The legacy of great Oklahoma quarterbacks goes beyond big numbers and pages in the record book, which explains Landry Jones' focus.
Josh Heupel, Jason White and Sam Bradford each have taken Oklahoma to the BCS title game in the Bob Stoops era, with Heupel delivering the crystal football. Jones is still waiting for his chance. With one final college season left, the motivation is clear.
"It's huge," Jones said recently. "I don't want to be just someone who has a lot of good stats. I want to be someone who gets to go play in that national title game and actually win one."
Then he could erase the doubts once and for all. To achieve his goal, Jones will have to operate behind an offensive line that lost multiyear starters to injury this summer. While the receivers are gifted, the experience is limited. Improving on last season's 10-3 finish might be a chore.
For all his productivity, Jones hasn't exactly received the kind of reverence that would normally accompany 12,379 career passing yards and 93 touchdown passes. Yes, Jones graces one of the regional covers of Sports Illustrated and is on pretty much every short list of Heisman contenders. But media voters in the Big 12 chose Geno Smith of newcomer West Virginia as the conference's preseason offensive player of the year over a quarterback who has been on the radar screen since 2009.
Jones deflected the slight, kind of.
"It is what it is," Jones said. "We were ranked No. 1 last year and didn't win a national championship."
Jones' numbers took a hit late in the season after Bowl Subdivision all-time receiving leader Ryan Broyles was lost for the season with a knee injury. Jones had one touchdown pass and six interceptions in the final four games without Broyles.
That slump also coincided with the greater use of 6-6, 254-pound backup quarterback Blake Bell inside the red zone, where he rushed for 10 touchdowns in those final four games. Bell's usage as the "Belldozer" will remain an ongoing storyline and possible source of irritation.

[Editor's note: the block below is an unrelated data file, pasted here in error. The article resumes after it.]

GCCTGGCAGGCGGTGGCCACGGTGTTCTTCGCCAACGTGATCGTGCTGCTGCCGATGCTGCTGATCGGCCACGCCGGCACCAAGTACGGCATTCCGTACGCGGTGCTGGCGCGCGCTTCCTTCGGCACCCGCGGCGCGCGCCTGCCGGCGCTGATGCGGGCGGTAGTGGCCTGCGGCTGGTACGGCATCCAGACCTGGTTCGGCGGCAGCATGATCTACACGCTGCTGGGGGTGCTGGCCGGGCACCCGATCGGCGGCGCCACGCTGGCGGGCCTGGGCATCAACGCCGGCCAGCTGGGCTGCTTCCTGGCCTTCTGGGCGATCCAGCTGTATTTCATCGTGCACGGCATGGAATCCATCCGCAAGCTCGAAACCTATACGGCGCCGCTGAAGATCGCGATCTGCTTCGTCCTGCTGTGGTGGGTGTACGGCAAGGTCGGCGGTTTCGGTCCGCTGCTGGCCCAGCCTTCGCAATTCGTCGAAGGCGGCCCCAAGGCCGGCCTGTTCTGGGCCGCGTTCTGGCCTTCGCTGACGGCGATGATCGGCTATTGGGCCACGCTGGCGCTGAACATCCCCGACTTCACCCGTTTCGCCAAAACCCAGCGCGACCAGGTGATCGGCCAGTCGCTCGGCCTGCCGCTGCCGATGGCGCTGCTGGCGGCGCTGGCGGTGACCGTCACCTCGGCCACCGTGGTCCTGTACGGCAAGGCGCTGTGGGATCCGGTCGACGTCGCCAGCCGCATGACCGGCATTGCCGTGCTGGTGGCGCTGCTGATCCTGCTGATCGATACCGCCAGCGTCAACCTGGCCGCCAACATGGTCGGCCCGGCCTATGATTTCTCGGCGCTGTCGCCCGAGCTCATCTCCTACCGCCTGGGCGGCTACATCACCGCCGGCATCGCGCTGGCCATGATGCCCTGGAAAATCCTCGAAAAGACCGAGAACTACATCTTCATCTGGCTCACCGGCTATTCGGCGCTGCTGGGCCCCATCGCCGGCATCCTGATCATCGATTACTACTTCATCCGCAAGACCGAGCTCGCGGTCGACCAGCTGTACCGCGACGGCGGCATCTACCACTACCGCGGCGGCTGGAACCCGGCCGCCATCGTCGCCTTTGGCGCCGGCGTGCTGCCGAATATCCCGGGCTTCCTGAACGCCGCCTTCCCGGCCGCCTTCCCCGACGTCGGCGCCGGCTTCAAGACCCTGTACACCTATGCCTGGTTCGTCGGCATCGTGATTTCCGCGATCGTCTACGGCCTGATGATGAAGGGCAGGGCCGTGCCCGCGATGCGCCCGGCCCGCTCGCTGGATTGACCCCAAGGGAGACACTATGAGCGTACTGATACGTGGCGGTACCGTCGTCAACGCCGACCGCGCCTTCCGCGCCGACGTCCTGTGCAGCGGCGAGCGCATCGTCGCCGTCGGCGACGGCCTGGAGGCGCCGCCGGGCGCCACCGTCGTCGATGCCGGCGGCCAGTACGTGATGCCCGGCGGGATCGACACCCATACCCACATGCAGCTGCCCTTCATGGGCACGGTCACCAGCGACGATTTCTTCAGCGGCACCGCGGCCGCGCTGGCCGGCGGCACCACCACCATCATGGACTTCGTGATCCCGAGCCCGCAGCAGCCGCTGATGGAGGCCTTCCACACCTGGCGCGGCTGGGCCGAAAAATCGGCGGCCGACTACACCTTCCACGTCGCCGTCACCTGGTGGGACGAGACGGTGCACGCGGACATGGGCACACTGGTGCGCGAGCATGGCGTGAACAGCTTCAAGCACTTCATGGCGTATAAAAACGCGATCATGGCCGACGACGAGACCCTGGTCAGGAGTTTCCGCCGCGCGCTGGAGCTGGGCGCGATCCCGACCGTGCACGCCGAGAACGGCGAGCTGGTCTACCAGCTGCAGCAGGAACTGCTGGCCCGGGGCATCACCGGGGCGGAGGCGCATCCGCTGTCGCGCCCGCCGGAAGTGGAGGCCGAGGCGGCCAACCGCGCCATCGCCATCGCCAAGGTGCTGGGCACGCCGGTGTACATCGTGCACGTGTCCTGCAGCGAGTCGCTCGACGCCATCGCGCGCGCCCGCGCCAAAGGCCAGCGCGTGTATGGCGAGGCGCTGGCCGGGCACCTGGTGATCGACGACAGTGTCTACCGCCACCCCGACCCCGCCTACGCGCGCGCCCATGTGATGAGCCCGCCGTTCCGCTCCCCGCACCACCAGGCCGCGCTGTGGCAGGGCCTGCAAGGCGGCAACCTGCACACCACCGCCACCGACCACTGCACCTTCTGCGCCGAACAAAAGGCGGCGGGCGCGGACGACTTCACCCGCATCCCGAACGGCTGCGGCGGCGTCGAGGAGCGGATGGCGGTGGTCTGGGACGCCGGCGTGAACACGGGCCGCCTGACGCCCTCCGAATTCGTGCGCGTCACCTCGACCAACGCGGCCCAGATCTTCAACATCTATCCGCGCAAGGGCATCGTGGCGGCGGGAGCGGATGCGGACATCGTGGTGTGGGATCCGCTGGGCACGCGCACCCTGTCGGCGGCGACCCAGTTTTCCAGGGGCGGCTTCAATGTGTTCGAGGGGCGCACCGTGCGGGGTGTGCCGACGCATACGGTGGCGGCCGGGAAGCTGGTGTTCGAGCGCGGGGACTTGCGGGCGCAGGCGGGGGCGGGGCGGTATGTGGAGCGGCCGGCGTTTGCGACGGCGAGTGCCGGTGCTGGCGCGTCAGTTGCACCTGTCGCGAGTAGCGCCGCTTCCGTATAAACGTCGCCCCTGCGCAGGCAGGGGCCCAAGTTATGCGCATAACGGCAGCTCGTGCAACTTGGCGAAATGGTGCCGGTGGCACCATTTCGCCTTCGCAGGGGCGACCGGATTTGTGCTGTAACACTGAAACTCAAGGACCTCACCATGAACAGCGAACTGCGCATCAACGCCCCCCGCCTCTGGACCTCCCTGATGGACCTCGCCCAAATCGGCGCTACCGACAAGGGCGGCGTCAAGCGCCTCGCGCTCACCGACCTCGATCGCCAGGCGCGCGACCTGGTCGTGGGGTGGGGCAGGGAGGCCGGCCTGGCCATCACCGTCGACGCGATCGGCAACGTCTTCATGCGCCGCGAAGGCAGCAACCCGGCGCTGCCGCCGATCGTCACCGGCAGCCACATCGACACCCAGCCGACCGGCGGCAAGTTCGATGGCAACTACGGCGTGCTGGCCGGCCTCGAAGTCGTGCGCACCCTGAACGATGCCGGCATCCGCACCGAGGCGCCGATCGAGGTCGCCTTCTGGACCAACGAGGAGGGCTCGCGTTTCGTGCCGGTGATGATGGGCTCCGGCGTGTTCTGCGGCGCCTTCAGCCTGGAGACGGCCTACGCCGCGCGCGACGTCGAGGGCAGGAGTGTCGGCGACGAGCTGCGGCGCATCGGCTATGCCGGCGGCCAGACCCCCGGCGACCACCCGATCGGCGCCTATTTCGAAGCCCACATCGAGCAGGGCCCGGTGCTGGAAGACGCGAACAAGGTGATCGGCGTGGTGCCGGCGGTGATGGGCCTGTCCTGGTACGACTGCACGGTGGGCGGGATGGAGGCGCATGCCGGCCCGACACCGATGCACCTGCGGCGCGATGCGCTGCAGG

"I wouldn't be a competitor if I didn't want to finish the drive, instead of getting down there and automatically starting to jog off the field," Jones said. "You absolutely want to finish the drive. Yes, Blake comes in, and that's great. But as a competitor, you want to stay in the game and finish."
Jones nearly didn't return to school, admitting that he bounced back and forth for weeks between college and the NFL draft. He picked his July wedding date with Oklahoma women's basketball standout Whitney Hand because it would work best for both college and pro camps.
Finally, he prayed about it and decided he had unfinished business. Receiver Kenny Stills remembers getting a text from Jones with the news. It read: "Hey, I'm staying, just thought I'd let you know. I hope you're working hard, I'm working hard, and I'm excited for next year."
Since then, he has worked with quarterback guru George Whitfield Jr. in California, added muscle and worked on weaknesses, like throwing on the move.
Stoops said Jones has worked as hard as anybody he has coached at Oklahoma and doesn't fault him for the late-season slide.
"I know he's doing all he can to have a big senior season," Stoops said. "It only happens when guys around him are going to catch the ball and not drop it and be in the right places and those kinds of things. So we've got to make sure all that's happening."
Consistency will be a key for Jones, who threw 15 interceptions last season. By comparison, Robert Griffin III had 17 interceptions in 41 career games at Baylor.
"Landry played extremely well for a lot of games," said Heupel, in his second season as OU's co-offensive coordinator. "He would like to put 13 of them together and take us to the championship."
During the interview at Big 12 media days, Jones seemed far more at ease than in past seasons, with one exception. Once, twice, half-a-dozen times, he rubbed and pulled at the silver band on his left ring finger.
"Whitney, she hounds me about playing with this thing," Jones said. "She thinks I'm going to lose it. I find myself sitting here, just twirling it in my hands and always playing with it, so I think I will lose it one day."
Jones wants to make sure that his legacy, like his wedding ring, doesn't slip through his fingers.Copyright © 2015, The Baltimore Sun